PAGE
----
Individuals with neurodegenerative disease — Alzheimer’s disease and dementia are good examples — have a difficult time detecting lies and sarcasm, according to a study at the University of California, San Francisco.
The researchers asked a group of older adults (a mix of both healthy adults and those with neurodegenerative disease) to watch videos of conversations, some in which people were telling the truth and others in which they were not.
Using magnetic resonance imaging (MRI), the scientists were able to determine which parts of the brain govern a person’s ability to identify sarcasm and lies. The images revealed the associations between the deteriorations of particular parts of the brain and the inability to detect insincere speech.
“These patients cannot detect lies,” said UCSF neuropsychologist Dr. Katherine Rankin, a member of the UCSF Memory and Aging Center and the senior author of the study. “This fact can help them be diagnosed earlier.”
The research is part of a larger study at UCSF’s Memory and Aging Center examining emotion and social behavior in neurodegenerative diseases as a way to better predict, diagnose and prevent these conditions.
“We have to find these people early,” said Rankin. Overall, scientists suggest that early diagnosis will provide the best opportunity for intervention when drugs become available.
The ability to tell a lie from the truth resides in the brain’s frontal lobe. In diseases such as frontotemporal dementia, the frontal lobe is one of the areas that will continue to degenerate because of a build-up of damaged proteins known as tau and the death of neurons in those areas. People who age normally without neurodegeneration, on the other hand, generally do not suffer a significant decline in their ability to understand sarcasm and deception.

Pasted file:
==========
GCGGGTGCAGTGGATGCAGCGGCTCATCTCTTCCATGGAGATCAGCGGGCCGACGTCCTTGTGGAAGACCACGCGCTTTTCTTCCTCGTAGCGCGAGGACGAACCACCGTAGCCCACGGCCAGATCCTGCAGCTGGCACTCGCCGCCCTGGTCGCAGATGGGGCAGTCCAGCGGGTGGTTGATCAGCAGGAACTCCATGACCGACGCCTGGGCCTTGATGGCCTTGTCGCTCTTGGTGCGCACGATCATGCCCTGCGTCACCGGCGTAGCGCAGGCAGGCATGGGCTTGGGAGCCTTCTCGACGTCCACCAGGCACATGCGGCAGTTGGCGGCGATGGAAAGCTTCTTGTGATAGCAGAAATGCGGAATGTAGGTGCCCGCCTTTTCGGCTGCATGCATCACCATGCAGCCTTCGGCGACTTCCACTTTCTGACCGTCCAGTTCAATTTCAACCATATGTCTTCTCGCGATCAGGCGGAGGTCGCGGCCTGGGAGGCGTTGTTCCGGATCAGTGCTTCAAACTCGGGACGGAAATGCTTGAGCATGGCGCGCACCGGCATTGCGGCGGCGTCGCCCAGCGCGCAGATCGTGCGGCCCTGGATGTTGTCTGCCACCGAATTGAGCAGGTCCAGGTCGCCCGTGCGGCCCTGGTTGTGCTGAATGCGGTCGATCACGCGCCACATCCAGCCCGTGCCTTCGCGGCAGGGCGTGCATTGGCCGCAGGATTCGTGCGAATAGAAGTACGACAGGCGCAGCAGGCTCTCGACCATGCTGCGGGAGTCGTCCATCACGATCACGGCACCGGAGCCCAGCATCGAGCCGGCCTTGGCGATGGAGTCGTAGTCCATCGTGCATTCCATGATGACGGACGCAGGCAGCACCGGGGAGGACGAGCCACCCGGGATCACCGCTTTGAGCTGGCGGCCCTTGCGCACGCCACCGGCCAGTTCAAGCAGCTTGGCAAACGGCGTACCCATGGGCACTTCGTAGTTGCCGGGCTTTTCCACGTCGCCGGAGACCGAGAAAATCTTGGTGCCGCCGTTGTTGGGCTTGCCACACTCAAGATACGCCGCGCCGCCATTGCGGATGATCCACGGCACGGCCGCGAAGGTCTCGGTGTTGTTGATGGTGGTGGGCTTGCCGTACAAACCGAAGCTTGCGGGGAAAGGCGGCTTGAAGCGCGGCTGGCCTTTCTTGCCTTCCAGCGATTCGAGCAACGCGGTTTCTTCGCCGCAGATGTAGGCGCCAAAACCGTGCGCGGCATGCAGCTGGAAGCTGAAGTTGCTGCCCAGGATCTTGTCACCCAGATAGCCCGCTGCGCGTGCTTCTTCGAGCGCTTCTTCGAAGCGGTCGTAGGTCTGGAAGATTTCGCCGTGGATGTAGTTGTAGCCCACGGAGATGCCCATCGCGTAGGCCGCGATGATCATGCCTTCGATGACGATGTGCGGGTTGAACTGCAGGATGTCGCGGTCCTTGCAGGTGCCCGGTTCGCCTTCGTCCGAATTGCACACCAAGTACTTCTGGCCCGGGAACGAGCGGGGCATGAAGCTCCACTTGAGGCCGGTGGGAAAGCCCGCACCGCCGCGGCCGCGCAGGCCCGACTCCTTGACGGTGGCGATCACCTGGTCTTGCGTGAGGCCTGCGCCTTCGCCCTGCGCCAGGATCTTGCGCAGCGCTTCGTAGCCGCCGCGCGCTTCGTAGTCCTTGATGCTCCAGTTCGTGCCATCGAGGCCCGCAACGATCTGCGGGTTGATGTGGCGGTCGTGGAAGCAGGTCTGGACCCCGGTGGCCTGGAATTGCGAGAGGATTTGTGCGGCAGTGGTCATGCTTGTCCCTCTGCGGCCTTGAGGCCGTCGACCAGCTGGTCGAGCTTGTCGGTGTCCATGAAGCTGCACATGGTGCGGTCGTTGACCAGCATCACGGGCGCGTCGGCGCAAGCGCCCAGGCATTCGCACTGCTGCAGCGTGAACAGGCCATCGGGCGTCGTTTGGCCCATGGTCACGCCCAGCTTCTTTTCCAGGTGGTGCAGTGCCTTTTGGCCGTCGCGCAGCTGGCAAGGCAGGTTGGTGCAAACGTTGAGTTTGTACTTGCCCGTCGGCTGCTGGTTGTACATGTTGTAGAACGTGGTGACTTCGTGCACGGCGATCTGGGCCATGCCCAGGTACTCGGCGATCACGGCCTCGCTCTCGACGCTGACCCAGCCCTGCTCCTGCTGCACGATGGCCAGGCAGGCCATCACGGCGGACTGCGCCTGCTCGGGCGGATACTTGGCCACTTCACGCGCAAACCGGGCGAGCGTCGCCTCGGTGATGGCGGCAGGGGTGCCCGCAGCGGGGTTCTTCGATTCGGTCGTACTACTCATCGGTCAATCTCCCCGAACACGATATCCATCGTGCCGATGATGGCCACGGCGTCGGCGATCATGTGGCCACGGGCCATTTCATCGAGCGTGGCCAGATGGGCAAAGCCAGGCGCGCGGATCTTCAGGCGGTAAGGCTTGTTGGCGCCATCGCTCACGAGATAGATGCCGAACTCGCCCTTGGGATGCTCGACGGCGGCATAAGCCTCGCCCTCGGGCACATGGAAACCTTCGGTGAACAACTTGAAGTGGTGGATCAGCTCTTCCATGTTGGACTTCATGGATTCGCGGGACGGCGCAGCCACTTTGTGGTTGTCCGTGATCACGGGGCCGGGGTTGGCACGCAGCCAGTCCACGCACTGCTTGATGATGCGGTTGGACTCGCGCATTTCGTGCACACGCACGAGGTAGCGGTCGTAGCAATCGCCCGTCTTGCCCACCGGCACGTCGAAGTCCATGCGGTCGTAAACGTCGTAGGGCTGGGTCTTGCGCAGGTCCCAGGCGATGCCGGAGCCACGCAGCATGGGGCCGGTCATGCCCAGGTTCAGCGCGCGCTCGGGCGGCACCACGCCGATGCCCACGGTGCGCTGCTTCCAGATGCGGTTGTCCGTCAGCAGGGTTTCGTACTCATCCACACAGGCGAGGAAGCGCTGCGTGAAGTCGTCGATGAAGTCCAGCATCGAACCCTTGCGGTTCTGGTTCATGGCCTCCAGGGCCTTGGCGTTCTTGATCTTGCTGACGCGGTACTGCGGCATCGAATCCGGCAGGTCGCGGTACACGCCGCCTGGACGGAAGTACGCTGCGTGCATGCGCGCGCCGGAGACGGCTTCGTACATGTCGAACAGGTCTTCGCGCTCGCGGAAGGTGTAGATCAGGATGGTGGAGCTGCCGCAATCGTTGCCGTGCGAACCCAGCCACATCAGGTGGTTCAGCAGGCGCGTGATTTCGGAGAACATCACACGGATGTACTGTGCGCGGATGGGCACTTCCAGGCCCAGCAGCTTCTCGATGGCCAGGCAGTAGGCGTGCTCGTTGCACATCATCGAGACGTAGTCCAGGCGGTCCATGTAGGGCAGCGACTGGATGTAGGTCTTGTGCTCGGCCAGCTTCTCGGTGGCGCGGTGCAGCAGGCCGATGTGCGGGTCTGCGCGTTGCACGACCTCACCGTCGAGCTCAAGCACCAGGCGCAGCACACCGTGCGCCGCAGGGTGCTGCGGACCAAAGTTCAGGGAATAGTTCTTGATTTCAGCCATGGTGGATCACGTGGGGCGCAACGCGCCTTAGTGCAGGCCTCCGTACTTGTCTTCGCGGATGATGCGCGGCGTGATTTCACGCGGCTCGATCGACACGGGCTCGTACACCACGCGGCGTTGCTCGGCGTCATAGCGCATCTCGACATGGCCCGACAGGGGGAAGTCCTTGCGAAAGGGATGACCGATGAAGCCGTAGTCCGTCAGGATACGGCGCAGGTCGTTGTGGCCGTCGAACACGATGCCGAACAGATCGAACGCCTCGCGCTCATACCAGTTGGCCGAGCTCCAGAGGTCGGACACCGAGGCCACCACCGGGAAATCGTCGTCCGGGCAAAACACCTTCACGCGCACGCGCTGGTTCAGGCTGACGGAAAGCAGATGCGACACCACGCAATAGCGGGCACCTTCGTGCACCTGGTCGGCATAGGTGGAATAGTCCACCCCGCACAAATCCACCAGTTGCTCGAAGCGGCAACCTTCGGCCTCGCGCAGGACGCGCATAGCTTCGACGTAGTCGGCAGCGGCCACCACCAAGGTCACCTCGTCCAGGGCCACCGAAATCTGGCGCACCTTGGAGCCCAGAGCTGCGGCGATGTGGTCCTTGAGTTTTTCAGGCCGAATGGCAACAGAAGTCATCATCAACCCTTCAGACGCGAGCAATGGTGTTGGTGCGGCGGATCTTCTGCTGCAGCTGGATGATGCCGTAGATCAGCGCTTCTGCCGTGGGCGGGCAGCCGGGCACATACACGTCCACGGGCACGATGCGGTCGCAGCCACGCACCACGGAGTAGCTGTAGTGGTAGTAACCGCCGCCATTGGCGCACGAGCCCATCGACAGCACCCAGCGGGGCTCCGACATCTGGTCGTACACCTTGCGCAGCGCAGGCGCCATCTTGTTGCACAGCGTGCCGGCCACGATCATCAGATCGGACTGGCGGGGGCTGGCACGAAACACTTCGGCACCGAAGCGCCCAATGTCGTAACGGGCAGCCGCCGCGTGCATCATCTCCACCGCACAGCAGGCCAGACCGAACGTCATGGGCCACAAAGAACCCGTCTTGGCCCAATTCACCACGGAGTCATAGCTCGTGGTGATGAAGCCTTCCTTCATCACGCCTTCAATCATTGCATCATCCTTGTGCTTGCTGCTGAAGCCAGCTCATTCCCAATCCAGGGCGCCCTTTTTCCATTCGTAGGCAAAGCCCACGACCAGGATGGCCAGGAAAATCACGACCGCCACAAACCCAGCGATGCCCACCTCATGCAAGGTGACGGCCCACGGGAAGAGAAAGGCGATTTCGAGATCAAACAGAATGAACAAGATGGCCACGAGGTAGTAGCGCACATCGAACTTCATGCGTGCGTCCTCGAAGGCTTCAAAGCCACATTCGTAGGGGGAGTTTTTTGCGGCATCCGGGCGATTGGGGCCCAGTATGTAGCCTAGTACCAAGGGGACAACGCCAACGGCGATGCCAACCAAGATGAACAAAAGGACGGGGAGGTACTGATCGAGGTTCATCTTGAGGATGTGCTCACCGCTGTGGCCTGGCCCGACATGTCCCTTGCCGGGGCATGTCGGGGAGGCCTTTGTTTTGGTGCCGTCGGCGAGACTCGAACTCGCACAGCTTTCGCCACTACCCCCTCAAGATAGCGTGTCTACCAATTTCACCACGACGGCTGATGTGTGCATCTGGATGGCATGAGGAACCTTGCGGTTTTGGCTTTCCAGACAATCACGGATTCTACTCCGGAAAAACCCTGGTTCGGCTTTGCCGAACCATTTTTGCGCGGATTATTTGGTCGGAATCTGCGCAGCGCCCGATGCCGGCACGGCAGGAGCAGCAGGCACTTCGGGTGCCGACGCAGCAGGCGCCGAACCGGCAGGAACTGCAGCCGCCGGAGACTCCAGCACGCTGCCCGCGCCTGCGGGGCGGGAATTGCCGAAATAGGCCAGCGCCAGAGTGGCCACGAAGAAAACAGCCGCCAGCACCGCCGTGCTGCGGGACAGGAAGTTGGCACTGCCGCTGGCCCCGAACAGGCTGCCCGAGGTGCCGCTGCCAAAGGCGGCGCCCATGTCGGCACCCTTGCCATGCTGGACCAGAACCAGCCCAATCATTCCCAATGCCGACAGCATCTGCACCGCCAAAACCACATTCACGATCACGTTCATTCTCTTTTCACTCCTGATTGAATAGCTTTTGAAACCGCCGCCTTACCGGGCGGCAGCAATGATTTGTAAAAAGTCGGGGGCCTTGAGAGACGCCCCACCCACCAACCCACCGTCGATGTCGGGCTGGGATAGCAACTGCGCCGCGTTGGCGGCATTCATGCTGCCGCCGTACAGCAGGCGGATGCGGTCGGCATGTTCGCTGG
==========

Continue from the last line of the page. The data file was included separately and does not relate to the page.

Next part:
The frontal lobes are strongly associated with complex, higher-order human thinking; thus being unable to detect a lie is only one of several ways the disease may manifest itself. Early symptoms may include any number of differences in behavior, including acting out in socially inappropriate ways or experiencing fundamental shifts in beliefs — changing political views or religions, for example.
Ironically, these symptoms are often overlooked because they are misattributed to depression or a severe midlife crisis.
For the study, the research team recruited 175 volunteers, more than half of whom had some form of neurodegeneration. The participants watched videos of two people talking, one of whom would occasionally tell lies or use sarcasm — a fact that was made obvious through both verbal and non-verbal cues. Then the volunteers were asked yes and no questions regarding the conversations.
Healthy participants could easily tell the difference between sincere and insincere speech. However, those with frontotemporal dementia were less able to discern among lies, sarcasm and fact. Patients with different forms of dementia, such as Alzheimer’s disease, did a better job.
The scientists used MRI to generate extremely accurate images of the subjects’ brains. The images revealed that differences in the volumes of certain brain regions correlated with the inability to detect sarcasm or lying.
According to Rankin, the research should help raise awareness of the fact that severe gullibility can actually be an initial symptom of dementia — something that might help more patients be correctly diagnosed and receive earlier treatment.
“If somebody has strange behavior and they stop understanding things like sarcasm and lies, they should see a specialist who can make sure this is not the start of one of these diseases,” said Rankin.
Source: University of California